• A good interviewer will make a serious attempt to build a positive rapport with you, usually through small talk about weather, current events, sports, etc. at the beginning of the interview.  Be certain that you participate in the conversation; don’t just smile and nod.
  • Be enthusiastic about the position, the organization, your skills, and how you can contribute to the organization’s success.
  • Smile! A pleasant and relaxed smile will keep both you and the interviewer at ease.
  • Try to minimize:
    • Irritating Habits – such as tapping your pen, twirling your hair, looking away from the interviewer, moving your legs, or drumming your fingers.
    •  Filler Words – such as “ummm,” “like,” y’know”
  • Sit comfortably, maintain good body posture.


Always listen carefully to the question, ask for clarification if necessary and make sure you answer the question completely.

  • Remember that it is impossible to control all aspects of an interview. If you encounter a question you are unprepared for, do your best and then move on.
  • View the interview as a give-and-take, two-way conversation where you are gathering valuable information to help you make the best career choice possible.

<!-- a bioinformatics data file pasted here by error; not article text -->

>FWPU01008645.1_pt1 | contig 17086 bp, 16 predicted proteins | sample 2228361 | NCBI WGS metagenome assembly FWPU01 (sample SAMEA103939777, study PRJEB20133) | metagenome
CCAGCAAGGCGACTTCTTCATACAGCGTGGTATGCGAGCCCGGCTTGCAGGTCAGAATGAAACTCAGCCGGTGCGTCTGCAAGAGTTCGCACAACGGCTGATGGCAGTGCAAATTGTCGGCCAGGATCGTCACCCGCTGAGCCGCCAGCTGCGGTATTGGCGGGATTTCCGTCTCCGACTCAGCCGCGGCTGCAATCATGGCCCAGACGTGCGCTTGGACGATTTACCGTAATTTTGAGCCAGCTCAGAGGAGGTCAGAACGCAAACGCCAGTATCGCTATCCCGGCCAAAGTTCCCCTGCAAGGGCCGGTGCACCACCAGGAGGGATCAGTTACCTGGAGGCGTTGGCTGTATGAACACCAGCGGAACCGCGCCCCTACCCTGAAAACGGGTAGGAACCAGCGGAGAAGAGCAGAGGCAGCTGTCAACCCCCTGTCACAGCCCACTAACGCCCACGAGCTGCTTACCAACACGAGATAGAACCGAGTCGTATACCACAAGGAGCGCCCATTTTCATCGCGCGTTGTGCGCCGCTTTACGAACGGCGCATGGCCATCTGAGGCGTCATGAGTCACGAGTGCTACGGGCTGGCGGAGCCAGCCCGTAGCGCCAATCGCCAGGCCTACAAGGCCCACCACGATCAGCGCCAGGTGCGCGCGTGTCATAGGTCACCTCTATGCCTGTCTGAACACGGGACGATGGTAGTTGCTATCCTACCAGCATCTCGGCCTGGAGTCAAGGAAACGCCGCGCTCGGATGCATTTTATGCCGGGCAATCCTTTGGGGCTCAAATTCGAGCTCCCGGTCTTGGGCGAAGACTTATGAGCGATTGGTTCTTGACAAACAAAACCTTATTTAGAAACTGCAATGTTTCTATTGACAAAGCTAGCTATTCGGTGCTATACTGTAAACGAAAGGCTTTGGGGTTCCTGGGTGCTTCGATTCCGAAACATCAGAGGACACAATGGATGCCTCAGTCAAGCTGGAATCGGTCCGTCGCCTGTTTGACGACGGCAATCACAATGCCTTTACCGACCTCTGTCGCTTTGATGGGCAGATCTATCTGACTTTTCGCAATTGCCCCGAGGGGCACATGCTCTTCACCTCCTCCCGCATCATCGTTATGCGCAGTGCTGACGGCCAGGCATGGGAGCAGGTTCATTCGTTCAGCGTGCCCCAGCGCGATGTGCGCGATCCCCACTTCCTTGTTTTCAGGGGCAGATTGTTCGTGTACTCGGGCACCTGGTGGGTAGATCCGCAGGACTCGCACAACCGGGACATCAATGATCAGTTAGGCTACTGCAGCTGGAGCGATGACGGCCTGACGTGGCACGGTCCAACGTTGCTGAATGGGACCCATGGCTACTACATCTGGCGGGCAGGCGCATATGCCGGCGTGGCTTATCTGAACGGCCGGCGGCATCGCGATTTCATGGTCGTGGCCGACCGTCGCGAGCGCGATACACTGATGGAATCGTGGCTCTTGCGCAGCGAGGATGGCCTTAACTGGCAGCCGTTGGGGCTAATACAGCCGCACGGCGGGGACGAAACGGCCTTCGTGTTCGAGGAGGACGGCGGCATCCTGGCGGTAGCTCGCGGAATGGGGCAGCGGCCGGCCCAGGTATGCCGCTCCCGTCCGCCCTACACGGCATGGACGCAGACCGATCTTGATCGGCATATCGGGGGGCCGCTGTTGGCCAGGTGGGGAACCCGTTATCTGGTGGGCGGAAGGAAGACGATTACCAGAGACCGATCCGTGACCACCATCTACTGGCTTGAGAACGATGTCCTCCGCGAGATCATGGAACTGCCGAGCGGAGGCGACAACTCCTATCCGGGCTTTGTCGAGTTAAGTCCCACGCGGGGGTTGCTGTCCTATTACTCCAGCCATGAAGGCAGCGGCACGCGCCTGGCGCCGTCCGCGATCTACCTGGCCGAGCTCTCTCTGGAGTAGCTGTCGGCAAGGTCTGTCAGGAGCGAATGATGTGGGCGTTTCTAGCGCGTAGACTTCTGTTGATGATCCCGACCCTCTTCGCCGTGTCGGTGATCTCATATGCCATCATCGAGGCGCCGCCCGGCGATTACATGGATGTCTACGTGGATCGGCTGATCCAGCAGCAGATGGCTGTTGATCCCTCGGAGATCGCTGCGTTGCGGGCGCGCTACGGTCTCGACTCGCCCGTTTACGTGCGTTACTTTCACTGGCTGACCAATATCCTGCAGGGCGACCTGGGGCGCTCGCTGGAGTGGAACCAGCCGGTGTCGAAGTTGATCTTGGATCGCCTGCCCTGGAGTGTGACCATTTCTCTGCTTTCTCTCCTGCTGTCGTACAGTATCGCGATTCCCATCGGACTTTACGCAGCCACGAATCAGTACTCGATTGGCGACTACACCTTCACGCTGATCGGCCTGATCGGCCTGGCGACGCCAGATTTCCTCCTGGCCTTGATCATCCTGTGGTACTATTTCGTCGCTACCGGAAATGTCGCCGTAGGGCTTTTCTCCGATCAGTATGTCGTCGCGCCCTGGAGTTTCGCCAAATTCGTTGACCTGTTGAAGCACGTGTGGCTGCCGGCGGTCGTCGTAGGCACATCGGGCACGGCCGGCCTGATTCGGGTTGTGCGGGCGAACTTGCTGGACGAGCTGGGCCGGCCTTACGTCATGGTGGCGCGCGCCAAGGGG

• Don’t try to dominate the interview.  Let the interviewer guide the questions.  View each interview as an opportunity to learn and refine your interview skills.
  • Do not expect to receive a job offer during the interview.  A decision will not be made until all candidates have been interviewed and a second interview with a higher level official may be necessary.  Generally, you will be contacted by Human Resources.
  • You will be given the opportunity to ask the interviewer a few questions, and should use this as an opportunity to demonstrate your knowledge of and interest in the organization and position.
  • You may have the opportunity to make closing remarks in your interview. Touch on qualifications that you did not have a chance to discuss, and inquire about the next stage in the process. Restate your enthusiasm for the organization and position, and thank the interviewer for his or her time.